Variations of the vertical electric field and wind speed on days with airborne dust in Lubbock, Texas



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The airborne dust prevalent in West Texas and many other arid areas is known to become charged through triboelectric charging, which can be observed through measurements of the atmospheric electric field. Laboratory studies have focused on predicting and understanding the extremely near-surface correlations between dust composition, wind speeds and electrical charge, but few observational studies have occurred outside of the saltation layer or with relatively high frequency observations. An observational station was deployed on the western side of Lubbock, Texas in order to examine the correlation of the wind speed and electric field within the suspended dust layer using a downward-facing, reciprocating-shutter electric field mill at two meters and an ultrasonic anemometer at 1.68 meters above the surface. Measurements were taken at a frequency of one hertz and filtered to produce a three decibel power decrease at 7.1 seconds. Data were examined from eleven blowing dust events during 2012 in addition to 22 electrical fair-weather cases for comparison. While the diurnal fair-weather electric field pattern and its fluctuations were similar to that expected from the global electrical circuit and the electrode effect with an average value of -110.4 volts per meter, greatly different values were associated with the presence of blowing dust. During blowing dust events the electric field had large fluctuations and reached positive values over ten kilovolts per meter with total event averages up to two kilovolts per meter, indicating large amounts of negatively charged dust suspended above the two-meter measurement height. At low frequencies the correlation between the electric field and the wind speed is expected to be positive based on previous research, where increased winds loosen more dust from the surface which charges predictably and creates stronger electric fields. This study confirms the positive relationship through correlation coefficients up to 0.81 for five minute average values and by mostly positive covariance values in each case with respect to averaging durations greater than ten minutes. However, the covariance for each case was found to be either negative or near zero with respect to averaging durations less than thirty seconds, suggesting a higher frequency negative correlation. This was confirmed by negative correlation coefficients up to 0.23 in magnitude for fluctuations of less than thirty seconds. The minimum length of averaging window necessary to resolve a positive covariance differed in each case and appears to have some dependence on the concentration of blowing dust, approximated by the visibility. No time lag between the wind speed and the electric field was resolved, suggesting a direct linkage. A basic charge model analysis found that this phenomenon is likely due to the vertical rearrangement of charge from the expected steady-state profile and the inclusion of positively-charged soil from the surface.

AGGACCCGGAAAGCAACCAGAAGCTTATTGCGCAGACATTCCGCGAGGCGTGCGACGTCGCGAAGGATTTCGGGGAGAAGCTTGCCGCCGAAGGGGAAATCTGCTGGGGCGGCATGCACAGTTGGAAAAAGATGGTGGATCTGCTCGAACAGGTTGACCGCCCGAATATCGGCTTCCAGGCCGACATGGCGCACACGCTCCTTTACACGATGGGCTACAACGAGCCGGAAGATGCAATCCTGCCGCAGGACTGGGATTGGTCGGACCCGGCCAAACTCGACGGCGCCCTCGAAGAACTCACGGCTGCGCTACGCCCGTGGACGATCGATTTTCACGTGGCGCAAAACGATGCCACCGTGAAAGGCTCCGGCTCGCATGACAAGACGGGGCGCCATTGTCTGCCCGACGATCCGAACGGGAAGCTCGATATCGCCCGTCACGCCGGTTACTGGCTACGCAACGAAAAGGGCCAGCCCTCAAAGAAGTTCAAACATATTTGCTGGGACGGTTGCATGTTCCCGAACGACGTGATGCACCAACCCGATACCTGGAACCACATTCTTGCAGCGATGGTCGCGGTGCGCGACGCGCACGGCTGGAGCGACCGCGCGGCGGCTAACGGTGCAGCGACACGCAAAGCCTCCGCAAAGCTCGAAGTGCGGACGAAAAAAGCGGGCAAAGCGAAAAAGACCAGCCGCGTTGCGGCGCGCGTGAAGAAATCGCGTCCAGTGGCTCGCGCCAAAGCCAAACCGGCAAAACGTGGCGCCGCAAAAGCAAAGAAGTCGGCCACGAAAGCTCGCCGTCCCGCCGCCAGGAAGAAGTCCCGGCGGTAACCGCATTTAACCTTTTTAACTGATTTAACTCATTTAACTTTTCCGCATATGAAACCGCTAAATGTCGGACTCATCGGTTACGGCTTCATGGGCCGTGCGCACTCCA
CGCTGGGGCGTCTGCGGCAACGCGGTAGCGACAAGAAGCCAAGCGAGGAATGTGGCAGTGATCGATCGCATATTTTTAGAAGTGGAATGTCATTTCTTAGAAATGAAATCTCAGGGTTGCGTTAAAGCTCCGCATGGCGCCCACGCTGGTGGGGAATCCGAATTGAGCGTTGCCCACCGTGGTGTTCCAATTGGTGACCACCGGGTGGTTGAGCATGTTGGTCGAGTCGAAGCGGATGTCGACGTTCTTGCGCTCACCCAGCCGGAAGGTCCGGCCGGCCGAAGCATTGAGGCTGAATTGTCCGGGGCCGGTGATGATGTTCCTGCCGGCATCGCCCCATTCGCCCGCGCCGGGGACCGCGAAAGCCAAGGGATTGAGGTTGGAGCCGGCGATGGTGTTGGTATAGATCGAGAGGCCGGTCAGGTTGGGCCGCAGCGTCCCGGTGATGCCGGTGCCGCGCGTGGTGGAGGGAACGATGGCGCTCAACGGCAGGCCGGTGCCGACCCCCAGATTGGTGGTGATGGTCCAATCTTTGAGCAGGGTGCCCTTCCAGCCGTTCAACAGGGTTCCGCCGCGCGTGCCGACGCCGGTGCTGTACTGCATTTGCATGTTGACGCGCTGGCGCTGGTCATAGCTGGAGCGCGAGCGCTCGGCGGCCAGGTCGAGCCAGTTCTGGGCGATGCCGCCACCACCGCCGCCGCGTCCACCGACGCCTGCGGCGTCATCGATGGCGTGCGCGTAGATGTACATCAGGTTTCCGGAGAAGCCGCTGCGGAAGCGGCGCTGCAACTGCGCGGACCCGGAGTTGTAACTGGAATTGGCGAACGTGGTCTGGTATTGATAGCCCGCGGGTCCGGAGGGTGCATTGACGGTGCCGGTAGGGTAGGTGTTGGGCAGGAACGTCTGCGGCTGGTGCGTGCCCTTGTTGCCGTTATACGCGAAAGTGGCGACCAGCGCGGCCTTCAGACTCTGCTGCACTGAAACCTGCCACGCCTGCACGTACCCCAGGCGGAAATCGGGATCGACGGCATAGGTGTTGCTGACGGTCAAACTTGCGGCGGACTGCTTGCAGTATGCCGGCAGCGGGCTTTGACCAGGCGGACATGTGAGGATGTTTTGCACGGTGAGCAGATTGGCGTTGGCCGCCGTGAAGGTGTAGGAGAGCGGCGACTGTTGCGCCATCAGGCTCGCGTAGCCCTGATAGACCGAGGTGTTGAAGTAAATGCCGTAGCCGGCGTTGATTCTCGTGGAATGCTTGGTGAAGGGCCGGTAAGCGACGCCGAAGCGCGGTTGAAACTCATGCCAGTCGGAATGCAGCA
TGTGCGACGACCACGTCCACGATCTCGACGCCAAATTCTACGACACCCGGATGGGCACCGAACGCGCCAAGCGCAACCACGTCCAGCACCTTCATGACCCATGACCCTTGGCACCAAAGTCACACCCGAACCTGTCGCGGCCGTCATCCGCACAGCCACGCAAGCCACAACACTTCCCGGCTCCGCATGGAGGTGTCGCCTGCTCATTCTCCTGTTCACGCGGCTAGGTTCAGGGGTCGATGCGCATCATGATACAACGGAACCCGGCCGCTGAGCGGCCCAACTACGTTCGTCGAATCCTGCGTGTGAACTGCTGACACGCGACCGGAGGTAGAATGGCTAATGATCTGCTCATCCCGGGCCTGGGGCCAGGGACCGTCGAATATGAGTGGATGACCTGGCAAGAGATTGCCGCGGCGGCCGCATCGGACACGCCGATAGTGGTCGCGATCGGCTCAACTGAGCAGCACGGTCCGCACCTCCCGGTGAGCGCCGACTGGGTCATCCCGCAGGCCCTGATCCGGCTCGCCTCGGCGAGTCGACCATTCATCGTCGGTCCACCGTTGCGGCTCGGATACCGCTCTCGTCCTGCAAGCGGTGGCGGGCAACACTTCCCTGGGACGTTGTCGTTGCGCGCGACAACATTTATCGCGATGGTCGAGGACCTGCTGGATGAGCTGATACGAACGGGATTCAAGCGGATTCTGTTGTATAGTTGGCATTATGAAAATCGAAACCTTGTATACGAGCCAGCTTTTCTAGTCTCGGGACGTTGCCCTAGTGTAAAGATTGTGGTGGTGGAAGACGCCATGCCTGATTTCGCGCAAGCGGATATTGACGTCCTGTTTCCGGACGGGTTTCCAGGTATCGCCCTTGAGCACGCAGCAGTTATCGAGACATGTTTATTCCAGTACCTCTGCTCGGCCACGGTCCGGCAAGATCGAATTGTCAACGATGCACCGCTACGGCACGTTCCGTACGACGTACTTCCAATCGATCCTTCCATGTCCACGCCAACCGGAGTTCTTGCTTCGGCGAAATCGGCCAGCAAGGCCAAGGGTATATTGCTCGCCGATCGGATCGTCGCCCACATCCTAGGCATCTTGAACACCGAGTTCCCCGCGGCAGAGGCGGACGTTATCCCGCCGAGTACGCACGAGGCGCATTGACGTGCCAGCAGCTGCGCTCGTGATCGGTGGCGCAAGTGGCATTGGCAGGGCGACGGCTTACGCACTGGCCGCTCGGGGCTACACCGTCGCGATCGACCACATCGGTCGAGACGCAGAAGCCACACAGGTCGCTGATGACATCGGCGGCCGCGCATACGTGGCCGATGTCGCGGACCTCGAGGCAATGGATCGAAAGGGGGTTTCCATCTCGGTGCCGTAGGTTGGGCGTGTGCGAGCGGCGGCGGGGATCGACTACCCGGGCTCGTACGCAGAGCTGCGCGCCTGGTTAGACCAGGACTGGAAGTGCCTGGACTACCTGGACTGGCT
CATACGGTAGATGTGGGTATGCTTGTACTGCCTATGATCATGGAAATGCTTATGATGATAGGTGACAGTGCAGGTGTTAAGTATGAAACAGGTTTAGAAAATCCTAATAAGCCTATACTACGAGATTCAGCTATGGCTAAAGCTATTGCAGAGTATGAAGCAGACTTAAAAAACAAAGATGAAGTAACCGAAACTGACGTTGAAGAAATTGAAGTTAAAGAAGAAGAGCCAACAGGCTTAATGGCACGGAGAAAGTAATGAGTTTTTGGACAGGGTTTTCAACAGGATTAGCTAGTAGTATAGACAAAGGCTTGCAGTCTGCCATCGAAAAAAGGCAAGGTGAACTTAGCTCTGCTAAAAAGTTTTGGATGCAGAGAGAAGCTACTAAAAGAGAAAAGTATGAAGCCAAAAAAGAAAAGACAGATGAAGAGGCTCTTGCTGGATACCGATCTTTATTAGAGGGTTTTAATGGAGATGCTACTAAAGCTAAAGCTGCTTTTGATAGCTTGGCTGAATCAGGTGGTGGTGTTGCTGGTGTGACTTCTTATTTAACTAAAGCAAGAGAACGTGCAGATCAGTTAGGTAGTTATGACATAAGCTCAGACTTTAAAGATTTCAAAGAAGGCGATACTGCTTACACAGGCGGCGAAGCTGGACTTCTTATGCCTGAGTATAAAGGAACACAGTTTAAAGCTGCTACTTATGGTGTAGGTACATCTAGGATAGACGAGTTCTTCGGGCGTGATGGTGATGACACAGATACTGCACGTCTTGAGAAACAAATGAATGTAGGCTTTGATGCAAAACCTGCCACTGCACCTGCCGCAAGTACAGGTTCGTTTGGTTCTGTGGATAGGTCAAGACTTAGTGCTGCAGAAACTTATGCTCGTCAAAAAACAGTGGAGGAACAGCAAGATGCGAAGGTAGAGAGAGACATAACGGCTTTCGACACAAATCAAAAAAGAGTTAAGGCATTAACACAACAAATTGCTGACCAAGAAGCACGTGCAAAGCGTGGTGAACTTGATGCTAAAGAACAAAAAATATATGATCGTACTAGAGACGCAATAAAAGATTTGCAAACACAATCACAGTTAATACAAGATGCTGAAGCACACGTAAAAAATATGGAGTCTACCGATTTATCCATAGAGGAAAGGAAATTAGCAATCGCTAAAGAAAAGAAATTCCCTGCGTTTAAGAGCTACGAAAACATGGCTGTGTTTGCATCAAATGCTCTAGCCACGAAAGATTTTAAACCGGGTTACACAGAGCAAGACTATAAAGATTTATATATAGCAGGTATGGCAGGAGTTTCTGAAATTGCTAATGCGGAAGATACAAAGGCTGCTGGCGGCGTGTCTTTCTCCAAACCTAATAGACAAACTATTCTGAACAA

Blowing dust, Electric field, Covariance, Dust charging, Suspension, Airborne dust